2, 3, 7, 25, 121, 721, 5041, 40321, ( )

53, 42, 26, 15, 17, 6, 14, ( )

503, 248, 121, 58, 27, 12, ( )

-3, 2, 1, 0, 5, 22, 57, 116, ( )

-3, 2, 1, 0, 3, 4, 7, ( )

1, 4, 11, 29, 76, ( )

So I classified patterning into different kinds, and told her 5 strategies to deal with them. These strategies worked quite well. And patterning questions seem easy if she uses these strategies.

Is math hard to learn? Yes and no. Without math foundation, it is hard, there is no shortcut to learn math. If there is a good teacher, it is not hard. What I pursuit for is using the easiest way to solve complicated questions. I guide her to learn to use different thoughts to analyze and solve problems. I want to broaden her math experience. And I want to let her discover the joy of learning. I would like to use following example,

2222220/4444441 and 33333334/66666667, which fraction is bigger?

How to solve this question? The general way to compare two fractions is:

Firstly, make denominators the same using equivalent fractions.

Secondly, compare the numerators.

It is very hard if using the general way to solve this question, because 66666667 is a prime number and calculator might be overflow. Even if getting a common denominator, it takes longer time.

How do I do?

Firstly estimate. Then know the two fractions all near ½.

Secondly, compare the two fractions with ½. It takes less than 1 minute to solve it.

2222220/4444441 < ½, and 33333334/66666667 > ½

Therefore, 2222220/4444441 < 33333334/66666667.

When she was learning Divisibility, I asked her a serial of following questions:

1.Which number: 123986719999999999 or 774579321999999999, is a multiple of 3?

2.Why is a number divisible by 3 only if the sum of a number’s digits is divisible by 3?

3.With the same principle, can you infer what kind of number is a multiple of 9?

4.How to quickly know 7+7+4+5+7+9+3+2+1+9+9+9+9+9+9+9+9+9+9 is a multiple of 3?

Just mechanically get the sum? No. Look at 7+7+4+5+7+9+3+2+ 9+…+9=7*3 + (4+5) +9 + 3 +(2+1) + 9+…+9, each item 7*3, (4+5), 3, (1+2), 9 is a multiple of 3, so the sum is surely a multiple of 3. Needless to calculate what the sum is.

5.What is the remainder of 12398671999999999999¸3?

Just that simple: (1+2+8+7+1) Mod 3 = ((1+2) + (8+7) +1) Mod 3 = 1

6.Why is the above rule always true? Can you prove it?

The first question is learned at school, but the other 5 questions are for math enrichment. And it is quite helpful to broaden thoughts. No matter how many questions a kid has solved, the key of learning is that not only does she need know how to do, but also should know why she does so. If a kid can infer from what is already learned, her problem solving skills is definitely improved.

I place her in a challenging environment, an environment in which she experience the satisfaction of accomplishing things that she did not think she could do, for example, “There are 9 balls, identical in appearance. One of the balls is either heavier or lighter than the others. If I give you a balance and allow you to make 3 weightings, how could you discover which ball is the odd one out, and whether it is heavier or lighter than the others? ” This is a very tough question. So I simplified the question: “There are 9 balls, identical in appearance. One of the balls is heavier than the others. If I give you a balance and allow you to make 2 weightings, how could you discover which ball is the odd one out? ” I let her do the simpler one first. Then I showed her a straightforward and elegant solution, which helped her to learn more and discover more, and also gave her newfound confidence to tackle questions that before were simply impossible. The result was her wisdom was enlightened.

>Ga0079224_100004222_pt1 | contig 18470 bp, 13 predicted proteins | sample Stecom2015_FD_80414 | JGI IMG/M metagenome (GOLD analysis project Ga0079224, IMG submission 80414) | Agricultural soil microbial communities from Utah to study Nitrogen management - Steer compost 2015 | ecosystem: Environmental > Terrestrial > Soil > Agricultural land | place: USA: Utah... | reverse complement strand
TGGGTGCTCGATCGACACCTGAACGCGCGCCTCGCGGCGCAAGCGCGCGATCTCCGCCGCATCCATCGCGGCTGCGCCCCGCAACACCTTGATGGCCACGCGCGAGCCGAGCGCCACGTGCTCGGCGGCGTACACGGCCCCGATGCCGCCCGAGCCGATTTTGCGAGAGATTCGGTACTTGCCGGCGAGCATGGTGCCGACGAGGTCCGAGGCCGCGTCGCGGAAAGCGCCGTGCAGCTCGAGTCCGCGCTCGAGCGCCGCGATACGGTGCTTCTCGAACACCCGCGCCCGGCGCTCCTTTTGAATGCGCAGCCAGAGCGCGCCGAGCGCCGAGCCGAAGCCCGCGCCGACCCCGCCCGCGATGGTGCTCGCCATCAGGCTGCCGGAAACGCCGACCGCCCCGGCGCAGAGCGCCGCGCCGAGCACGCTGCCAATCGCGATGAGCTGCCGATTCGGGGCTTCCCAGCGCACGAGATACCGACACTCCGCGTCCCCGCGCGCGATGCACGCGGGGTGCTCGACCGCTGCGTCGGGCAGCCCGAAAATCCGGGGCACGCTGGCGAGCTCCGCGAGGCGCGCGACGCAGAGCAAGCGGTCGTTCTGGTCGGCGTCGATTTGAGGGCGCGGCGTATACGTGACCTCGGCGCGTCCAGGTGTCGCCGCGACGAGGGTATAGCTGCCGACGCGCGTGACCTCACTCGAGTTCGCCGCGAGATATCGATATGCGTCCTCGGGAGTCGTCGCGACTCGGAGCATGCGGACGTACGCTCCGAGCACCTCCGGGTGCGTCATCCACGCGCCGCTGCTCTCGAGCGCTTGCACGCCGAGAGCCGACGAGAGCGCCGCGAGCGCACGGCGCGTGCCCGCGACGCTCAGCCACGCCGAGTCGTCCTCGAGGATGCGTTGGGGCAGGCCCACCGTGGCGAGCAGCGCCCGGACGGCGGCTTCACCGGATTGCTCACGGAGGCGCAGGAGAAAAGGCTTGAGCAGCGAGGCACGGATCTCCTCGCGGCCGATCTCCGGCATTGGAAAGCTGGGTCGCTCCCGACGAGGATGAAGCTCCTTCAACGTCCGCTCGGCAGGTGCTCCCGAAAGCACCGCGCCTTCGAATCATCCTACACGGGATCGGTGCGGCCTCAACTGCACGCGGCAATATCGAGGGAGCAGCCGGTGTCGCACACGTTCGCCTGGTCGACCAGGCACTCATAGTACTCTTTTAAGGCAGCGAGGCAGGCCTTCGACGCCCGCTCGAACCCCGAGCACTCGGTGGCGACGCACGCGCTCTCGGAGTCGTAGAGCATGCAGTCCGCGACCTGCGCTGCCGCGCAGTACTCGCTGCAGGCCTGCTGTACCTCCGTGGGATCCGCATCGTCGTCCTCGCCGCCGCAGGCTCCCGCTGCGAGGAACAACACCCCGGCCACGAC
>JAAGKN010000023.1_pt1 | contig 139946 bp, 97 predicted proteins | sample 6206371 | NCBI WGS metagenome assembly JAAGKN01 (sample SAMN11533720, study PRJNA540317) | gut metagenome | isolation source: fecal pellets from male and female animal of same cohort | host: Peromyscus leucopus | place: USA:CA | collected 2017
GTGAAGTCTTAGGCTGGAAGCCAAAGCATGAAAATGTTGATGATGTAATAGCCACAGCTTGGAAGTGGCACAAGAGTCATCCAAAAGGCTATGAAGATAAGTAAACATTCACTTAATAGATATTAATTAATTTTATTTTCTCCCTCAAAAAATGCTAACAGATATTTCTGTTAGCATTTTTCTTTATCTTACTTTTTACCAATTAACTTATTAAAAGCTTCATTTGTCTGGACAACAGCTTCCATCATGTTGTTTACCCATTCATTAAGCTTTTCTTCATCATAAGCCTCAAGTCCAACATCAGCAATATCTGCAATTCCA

Why learn math? Do I expect my kid grow up to be a mathematician or a math professor? No, I never think so. And why learn math? I think the pith of learning math is to nurture a resourceful brain and relaxed learning. Just like learning Taiji is for the purpose of keeping in good health, NEITHER for being a Taiji instructor NOR for being a champion of martial art. The obvious benefit of learning math is relaxed learning. If it takes an hour for others to finish homework, she only needs 10 minutes. When math gets harder and harder in higher grade, she feels solving math problems is a piece of cake. The same thing happens in other subjects. The secret is she masters a key – math!

I feel I do have an impact. Sometimes my daughter is not aware of it until later. Once she told me: “Mom, you are really the greatest teacher I have ever met.” My hard work paid off when her keen interest in math is developed, her potential is explored, her mind get motivated, her confidence is inspired, and her genius is released. I believe these will lead her to achieve a variety of life skills.

评论